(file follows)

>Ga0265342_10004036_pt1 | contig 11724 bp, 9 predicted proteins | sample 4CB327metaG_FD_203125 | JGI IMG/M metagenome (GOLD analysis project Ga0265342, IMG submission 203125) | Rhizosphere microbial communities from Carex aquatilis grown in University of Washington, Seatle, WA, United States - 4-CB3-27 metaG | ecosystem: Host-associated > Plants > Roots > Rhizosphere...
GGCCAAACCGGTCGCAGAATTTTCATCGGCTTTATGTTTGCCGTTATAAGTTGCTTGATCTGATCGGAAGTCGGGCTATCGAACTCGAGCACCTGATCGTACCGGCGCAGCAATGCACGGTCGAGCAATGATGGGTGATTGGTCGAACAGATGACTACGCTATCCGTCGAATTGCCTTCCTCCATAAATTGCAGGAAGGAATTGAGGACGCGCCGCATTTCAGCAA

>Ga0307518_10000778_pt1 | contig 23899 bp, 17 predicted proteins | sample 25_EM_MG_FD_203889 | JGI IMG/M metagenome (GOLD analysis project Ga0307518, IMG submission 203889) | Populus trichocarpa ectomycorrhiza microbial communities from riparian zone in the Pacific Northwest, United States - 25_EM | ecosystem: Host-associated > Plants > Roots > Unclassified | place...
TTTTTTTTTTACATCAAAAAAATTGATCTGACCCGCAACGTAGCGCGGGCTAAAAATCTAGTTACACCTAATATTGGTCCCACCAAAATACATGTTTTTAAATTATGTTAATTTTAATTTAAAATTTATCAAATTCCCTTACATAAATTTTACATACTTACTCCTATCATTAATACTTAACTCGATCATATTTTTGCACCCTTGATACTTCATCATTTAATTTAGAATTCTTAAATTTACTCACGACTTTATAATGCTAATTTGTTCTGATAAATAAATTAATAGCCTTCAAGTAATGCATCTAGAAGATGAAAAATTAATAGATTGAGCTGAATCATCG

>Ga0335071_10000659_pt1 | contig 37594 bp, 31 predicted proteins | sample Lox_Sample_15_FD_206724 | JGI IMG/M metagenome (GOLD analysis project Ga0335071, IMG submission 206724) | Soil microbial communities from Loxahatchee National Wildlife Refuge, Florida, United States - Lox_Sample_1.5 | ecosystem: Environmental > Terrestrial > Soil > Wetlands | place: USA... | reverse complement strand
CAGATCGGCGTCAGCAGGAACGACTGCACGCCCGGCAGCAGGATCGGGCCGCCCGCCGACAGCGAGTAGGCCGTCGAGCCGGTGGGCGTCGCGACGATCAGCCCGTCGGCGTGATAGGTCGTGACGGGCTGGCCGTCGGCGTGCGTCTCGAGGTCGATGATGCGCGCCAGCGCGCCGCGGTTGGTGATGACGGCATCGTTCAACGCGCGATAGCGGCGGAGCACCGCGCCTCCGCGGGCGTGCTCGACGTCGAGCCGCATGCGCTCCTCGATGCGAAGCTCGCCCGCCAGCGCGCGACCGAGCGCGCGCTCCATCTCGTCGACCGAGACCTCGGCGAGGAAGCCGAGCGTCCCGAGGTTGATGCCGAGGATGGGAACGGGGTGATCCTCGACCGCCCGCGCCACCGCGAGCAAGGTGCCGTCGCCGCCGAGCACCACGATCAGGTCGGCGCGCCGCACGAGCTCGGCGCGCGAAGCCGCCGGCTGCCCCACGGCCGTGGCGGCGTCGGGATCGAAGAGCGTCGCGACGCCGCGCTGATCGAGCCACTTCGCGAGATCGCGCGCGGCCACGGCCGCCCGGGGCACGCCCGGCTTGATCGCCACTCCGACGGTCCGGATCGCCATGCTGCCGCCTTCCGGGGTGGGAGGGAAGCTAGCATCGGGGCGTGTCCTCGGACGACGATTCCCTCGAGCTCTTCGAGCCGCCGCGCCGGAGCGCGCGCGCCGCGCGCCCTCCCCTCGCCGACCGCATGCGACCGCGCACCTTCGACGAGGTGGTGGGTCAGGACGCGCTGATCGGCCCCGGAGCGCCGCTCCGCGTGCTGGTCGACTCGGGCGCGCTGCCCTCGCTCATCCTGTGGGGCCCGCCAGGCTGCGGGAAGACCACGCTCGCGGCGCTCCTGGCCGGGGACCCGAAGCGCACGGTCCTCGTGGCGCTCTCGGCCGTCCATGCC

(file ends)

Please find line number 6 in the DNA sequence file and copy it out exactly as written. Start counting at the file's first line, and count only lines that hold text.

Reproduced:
CAGATCGGCGTCAGCAGGAACGACTGCACGCCCGGCAGCAGGATCGGGCCGCCCGCCGACAGCGAGTAGGCCGTCGAGCCGGTGGGCGTCGCGACGATCAGCCCGTCGGCGTGATAGGTCGTGACGGGCTGGCCGTCGGCGTGCGTCTCGAGGTCGATGATGCGCGCCAGCGCGCCGCGGTTGGTGATGACGGCATCGTTCAACGCGCGATAGCGGCGGAGCACCGCGCCTCCGCGGGCGTGCTCGACGTCGAGCCGCATGCGCTCCTCGATGCGAAGCTCGCCCGCCAGCGCGCGACCGAGCGCGCGCTCCATCTCGTCGACCGAGACCTCGGCGAGGAAGCCGAGCGTCCCGAGGTTGATGCCGAGGATGGGAACGGGGTGATCCTCGACCGCCCGCGCCACCGCGAGCAAGGTGCCGTCGCCGCCGAGCACCACGATCAGGTCGGCGCGCCGCACGAGCTCGGCGCGCGAAGCCGCCGGCTGCCCCACGGCCGTGGCGGCGTCGGGATCGAAGAGCGTCGCGACGCCGCGCTGATCGAGCCACTTCGCGAGATCGCGCGCGGCCACGGCCGCCCGGGGCACGCCCGGCTTGATCGCCACTCCGACGGTCCGGATCGCCATGCTGCCGCCTTCCGGGGTGGGAGGGAAGCTAGCATCGGGGCGTGTCCTCGGACGACGATTCCCTCGAGCTCTTCGAGCCGCCGCGCCGGAGCGCGCGCGCCGCGCGCCCTCCCCTCGCCGACCGCATGCGACCGCGCACCTTCGACGAGGTGGTGGGTCAGGACGCGCTGATCGGCCCCGGAGCGCCGCTCCGCGTGCTGGTCGACTCGGGCGCGCTGCCCTCGCTCATCCTGTGGGGCCCGCCAGGCTGCGGGAAGACCACGCTCGCGGCGCTCCTGGCCGGGGACCCGAAGCGCACGGTCCTCGTGGCGCTCTCGGCCGTCCATGCC